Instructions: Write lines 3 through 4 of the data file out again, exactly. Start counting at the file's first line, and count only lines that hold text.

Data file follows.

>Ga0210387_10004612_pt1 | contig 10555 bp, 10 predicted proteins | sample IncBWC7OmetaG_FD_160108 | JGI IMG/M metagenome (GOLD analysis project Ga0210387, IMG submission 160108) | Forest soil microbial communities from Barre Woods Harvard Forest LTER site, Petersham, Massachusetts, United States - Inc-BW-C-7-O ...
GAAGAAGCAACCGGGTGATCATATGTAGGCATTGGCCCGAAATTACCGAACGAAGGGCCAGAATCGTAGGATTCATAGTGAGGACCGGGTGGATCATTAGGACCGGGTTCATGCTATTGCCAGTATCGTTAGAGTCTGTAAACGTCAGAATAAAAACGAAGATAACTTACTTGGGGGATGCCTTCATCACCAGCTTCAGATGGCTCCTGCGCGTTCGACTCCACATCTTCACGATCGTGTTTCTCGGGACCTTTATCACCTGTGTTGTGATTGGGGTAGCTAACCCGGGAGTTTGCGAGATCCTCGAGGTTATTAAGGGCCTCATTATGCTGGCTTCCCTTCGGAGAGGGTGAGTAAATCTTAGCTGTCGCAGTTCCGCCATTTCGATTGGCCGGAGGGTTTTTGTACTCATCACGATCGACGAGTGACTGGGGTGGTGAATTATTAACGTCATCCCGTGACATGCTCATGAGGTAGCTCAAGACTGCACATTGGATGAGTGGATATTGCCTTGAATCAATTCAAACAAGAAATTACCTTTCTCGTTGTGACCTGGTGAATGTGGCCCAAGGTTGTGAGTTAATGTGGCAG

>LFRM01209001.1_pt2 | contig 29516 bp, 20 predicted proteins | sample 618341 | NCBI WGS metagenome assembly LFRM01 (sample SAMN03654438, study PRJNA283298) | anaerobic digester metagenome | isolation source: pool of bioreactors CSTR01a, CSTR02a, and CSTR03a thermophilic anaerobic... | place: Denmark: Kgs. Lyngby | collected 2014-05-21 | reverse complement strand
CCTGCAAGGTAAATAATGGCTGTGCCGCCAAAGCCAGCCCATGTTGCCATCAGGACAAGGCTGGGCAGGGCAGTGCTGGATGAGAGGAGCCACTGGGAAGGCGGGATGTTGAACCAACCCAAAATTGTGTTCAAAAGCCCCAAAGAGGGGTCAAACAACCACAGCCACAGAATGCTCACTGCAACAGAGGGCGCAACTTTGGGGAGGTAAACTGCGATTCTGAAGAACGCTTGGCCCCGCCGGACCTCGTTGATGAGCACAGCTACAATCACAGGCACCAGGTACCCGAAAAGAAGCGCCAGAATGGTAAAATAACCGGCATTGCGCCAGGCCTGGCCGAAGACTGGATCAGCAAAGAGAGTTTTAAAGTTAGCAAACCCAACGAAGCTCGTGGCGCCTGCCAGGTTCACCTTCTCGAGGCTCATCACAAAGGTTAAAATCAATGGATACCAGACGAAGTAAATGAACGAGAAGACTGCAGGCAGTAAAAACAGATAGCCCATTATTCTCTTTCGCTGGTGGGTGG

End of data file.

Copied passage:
>LFRM01209001.1_pt2 | contig 29516 bp, 20 predicted proteins | sample 618341 | NCBI WGS metagenome assembly LFRM01 (sample SAMN03654438, study PRJNA283298) | anaerobic digester metagenome | isolation source: pool of bioreactors CSTR01a, CSTR02a, and CSTR03a thermophilic anaerobic... | place: Denmark: Kgs. Lyngby | collected 2014-05-21 | reverse complement strand
CCTGCAAGGTAAATAATGGCTGTGCCGCCAAAGCCAGCCCATGTTGCCATCAGGACAAGGCTGGGCAGGGCAGTGCTGGATGAGAGGAGCCACTGGGAAGGCGGGATGTTGAACCAACCCAAAATTGTGTTCAAAAGCCCCAAAGAGGGGTCAAACAACCACAGCCACAGAATGCTCACTGCAACAGAGGGCGCAACTTTGGGGAGGTAAACTGCGATTCTGAAGAACGCTTGGCCCCGCCGGACCTCGTTGATGAGCACAGCTACAATCACAGGCACCAGGTACCCGAAAAGAAGCGCCAGAATGGTAAAATAACCGGCATTGCGCCAGGCCTGGCCGAAGACTGGATCAGCAAAGAGAGTTTTAAAGTTAGCAAACCCAACGAAGCTCGTGGCGCCTGCCAGGTTCACCTTCTCGAGGCTCATCACAAAGGTTAAAATCAATGGATACCAGACGAAGTAAATGAACGAGAAGACTGCAGGCAGTAAAAACAGATAGCCCATTATTCTCTTTCGCTGGTGGGTGG